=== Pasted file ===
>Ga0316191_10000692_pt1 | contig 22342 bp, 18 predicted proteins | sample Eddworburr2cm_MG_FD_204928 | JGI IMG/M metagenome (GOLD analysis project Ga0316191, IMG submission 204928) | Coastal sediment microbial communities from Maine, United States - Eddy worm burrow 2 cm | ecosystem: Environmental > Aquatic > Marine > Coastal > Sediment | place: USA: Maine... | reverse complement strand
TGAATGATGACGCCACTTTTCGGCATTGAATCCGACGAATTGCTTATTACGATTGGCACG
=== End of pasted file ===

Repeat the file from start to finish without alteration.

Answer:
>Ga0316191_10000692_pt1 | contig 22342 bp, 18 predicted proteins | sample Eddworburr2cm_MG_FD_204928 | JGI IMG/M metagenome (GOLD analysis project Ga0316191, IMG submission 204928) | Coastal sediment microbial communities from Maine, United States - Eddy worm burrow 2 cm | ecosystem: Environmental > Aquatic > Marine > Coastal > Sediment | place: USA: Maine... | reverse complement strand
TGAATGATGACGCCACTTTTCGGCATTGAATCCGACGAATTGCTTATTACGATTGGCACG